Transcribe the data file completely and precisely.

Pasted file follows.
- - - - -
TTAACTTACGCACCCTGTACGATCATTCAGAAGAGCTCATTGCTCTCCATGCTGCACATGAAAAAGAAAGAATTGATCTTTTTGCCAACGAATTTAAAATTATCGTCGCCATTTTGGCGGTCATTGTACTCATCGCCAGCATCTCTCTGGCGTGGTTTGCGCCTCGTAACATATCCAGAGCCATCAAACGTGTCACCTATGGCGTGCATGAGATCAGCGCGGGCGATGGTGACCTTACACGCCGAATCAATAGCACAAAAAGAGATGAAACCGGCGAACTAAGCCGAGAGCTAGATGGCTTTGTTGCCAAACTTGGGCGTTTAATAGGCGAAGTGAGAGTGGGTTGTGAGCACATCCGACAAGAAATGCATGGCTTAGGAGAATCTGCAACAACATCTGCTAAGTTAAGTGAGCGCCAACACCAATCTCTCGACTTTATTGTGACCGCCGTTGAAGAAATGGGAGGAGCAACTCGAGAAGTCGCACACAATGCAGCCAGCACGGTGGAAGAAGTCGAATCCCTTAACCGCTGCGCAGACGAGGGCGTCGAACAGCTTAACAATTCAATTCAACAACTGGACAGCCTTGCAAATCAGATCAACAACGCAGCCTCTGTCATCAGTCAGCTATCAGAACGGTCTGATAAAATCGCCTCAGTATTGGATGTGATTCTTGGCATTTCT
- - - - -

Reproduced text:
TTAACTTACGCACCCTGTACGATCATTCAGAAGAGCTCATTGCTCTCCATGCTGCACATGAAAAAGAAAGAATTGATCTTTTTGCCAACGAATTTAAAATTATCGTCGCCATTTTGGCGGTCATTGTACTCATCGCCAGCATCTCTCTGGCGTGGTTTGCGCCTCGTAACATATCCAGAGCCATCAAACGTGTCACCTATGGCGTGCATGAGATCAGCGCGGGCGATGGTGACCTTACACGCCGAATCAATAGCACAAAAAGAGATGAAACCGGCGAACTAAGCCGAGAGCTAGATGGCTTTGTTGCCAAACTTGGGCGTTTAATAGGCGAAGTGAGAGTGGGTTGTGAGCACATCCGACAAGAAATGCATGGCTTAGGAGAATCTGCAACAACATCTGCTAAGTTAAGTGAGCGCCAACACCAATCTCTCGACTTTATTGTGACCGCCGTTGAAGAAATGGGAGGAGCAACTCGAGAAGTCGCACACAATGCAGCCAGCACGGTGGAAGAAGTCGAATCCCTTAACCGCTGCGCAGACGAGGGCGTCGAACAGCTTAACAATTCAATTCAACAACTGGACAGCCTTGCAAATCAGATCAACAACGCAGCCTCTGTCATCAGTCAGCTATCAGAACGGTCTGATAAAATCGCCTCAGTATTGGATGTGATTCTTGGCATTTCT